THE WORD OF GOD PREFERABLE TO HUMAN SYSTEMS. “ It is my earnest wish and that while human learning is prayer, that by a more general making a rapid progress in its cultivation of biblical criti- various branches, the religion cism, the lover of the scrip- of Christ is almost every where tures may better understand overwhelmed by human form. and more deeply admire them; ularies and systems. Christand that those who neglect a ianity can never have its free due. examination of them, or course among men of improvwho deny their authority may ed understandings, and even be convinced of their impor- among rational creatures in tance, and may discover the general, while gross misrepre. signatures of truth stampt on sentations of it are substituted them. My ardent love and in the place of the simple and admiration of these divine
divine perfect original." writings lead me to conclude The foregoing excellent that they cannot be seriously paragraph was taken from the and carefully read without Preface to Archbishop Newpleasure and conviction. Ila- come's “ Observations on our ment that they are impiously Lord;" a book which we have interdicted to a large body of already recommended to the Christians ; that they are so perusal of our fellow christmuch disregarded, and af ians. The passage which we course misunderstood by the have transcribed expresses our bulk of Protestants among own views and feelings in re. ourselves; that many of our gard to the excellency of the clergy, unmindful of the sol. scriptures, the importance of cmn engagement at their or- biblical criticism, and the evil dination, do not devote their of having the religion of Christ · time to che study of them, and 66 overwhelmed withr buman
formularies and systems," or explained in a greater variety human liturgies, creeds and of senses, than some of the confessions of faith.
articles of that catechism. We are
that some We have not mentioned the worthy persone, whose char- “ Assembly's Catechism". for acters we have no inclination the purpose of reproaching it, to reproach, or deprecate, nor as singular in regard to its have been of opinion, that a being understood in different confession of faith in the lan- serises; but because it has guage of scripture is no defi- been one of the most popular nite expression of the views confessions in our country, and of those who may adopt it ; most generally known. Other and that creeds of human com- confessions are liable to the posure are a more sure cri. same objection that they are terion of a man's real senti- very differently understood by ments. But we have never those who assent to them. had the pleasure of seeing a Such in fact is the diversity creed, or confession of faith, of opinion among those who in the words of man's wisdom adopt the same creed or conin which the doctrines of the fession, that their formal asgospel were expressed in a sent is evidence of little more more definite or unambiguous than this, that they have premanner, than they may be stat- ferred a popular confession of ed in the simple and unadulter- faith, in the words of fallible ated language of inspiration. men, to a confession in the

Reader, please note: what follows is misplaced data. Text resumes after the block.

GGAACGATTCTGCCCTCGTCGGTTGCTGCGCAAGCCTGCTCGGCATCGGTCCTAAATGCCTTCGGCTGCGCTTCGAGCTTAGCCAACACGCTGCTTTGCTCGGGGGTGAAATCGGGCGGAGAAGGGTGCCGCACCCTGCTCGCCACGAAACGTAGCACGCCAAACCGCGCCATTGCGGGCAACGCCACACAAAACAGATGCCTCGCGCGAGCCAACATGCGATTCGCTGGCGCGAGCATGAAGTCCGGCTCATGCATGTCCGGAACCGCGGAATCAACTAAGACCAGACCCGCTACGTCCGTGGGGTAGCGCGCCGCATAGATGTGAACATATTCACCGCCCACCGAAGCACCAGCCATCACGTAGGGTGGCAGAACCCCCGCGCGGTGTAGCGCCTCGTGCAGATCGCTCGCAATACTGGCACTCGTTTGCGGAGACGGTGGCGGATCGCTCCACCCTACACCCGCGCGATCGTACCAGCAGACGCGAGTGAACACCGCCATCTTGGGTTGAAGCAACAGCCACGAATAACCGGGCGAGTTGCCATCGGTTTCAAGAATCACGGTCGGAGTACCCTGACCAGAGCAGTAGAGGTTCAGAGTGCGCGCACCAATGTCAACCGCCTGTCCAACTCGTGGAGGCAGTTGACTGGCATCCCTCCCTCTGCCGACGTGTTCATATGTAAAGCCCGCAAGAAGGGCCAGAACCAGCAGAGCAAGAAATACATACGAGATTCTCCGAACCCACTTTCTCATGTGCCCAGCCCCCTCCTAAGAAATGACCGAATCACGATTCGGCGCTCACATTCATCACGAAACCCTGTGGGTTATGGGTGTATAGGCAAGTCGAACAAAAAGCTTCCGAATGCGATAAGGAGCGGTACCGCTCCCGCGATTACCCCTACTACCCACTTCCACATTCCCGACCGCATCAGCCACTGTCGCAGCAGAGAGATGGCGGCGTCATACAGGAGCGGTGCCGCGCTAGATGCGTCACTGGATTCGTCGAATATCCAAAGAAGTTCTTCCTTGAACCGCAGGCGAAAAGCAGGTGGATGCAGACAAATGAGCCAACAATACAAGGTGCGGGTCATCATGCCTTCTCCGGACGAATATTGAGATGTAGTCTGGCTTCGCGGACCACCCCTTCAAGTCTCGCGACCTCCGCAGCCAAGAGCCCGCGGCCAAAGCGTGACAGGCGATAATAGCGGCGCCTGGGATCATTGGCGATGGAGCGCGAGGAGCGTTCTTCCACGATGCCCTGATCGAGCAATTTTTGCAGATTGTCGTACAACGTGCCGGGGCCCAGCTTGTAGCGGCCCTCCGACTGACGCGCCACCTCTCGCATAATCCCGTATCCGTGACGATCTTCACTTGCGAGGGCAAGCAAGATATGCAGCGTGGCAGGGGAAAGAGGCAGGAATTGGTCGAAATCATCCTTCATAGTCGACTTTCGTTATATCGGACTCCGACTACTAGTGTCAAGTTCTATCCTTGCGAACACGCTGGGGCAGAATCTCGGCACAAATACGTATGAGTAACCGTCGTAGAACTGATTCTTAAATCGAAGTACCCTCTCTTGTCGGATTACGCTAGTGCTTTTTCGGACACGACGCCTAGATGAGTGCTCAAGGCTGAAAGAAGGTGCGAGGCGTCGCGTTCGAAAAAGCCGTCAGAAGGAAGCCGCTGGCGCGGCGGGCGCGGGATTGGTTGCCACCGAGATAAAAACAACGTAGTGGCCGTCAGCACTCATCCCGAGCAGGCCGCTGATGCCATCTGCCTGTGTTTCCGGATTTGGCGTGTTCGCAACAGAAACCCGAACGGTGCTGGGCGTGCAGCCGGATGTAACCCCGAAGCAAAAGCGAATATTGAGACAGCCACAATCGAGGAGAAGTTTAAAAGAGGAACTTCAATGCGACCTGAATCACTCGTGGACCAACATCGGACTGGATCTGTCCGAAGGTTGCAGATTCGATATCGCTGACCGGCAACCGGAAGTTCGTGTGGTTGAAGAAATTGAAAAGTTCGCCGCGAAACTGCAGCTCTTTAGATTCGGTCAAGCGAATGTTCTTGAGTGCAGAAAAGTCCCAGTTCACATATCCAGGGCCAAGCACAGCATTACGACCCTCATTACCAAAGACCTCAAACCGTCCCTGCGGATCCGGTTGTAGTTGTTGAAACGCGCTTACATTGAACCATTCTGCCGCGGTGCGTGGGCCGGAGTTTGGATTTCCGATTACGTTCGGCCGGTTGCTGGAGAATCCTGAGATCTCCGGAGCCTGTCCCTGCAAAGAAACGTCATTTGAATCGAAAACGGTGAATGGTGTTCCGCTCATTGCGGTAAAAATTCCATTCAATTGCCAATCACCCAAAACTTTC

We know îndeed, that pas- words of the Holy Spirit. sages of scripture may be When such a long confession differently understood by dif- of faith is adopted as that of ferent persons, and that per- the Westminster Assembly,
of very contradictory or that of the Church of En. sentiments may honestly sub- gland, it may reasonably be scribe to the same articles of doubted, whether onc member faith, If stated in the language in five hundred, understands of the Bible. But this difficulty each article according to the is not avoided by setting aside original intention of the comthe language of scripture and pilers ;, and it may also be substituting the language of doubted whether so many as fallible man. For it is a well two in the five hundred agree known fact, that persons of in their views of cach article. very different sentiments have What important purpose, then, mutually adopted the “ As do such confessions answer sembly's Catechism' as a con- excepting that of being Shib. fession of faith, and that the boleths to distinguish one different persons explain par: party of christians from anothticular articles in that con- er, and making a show of fession in a very different man- unanimity in sentiment, far
Indeed it is doubted beyond the true state of facts ? whether there be one passage In most cases of adopting of Scripture which has been human confessions or systems,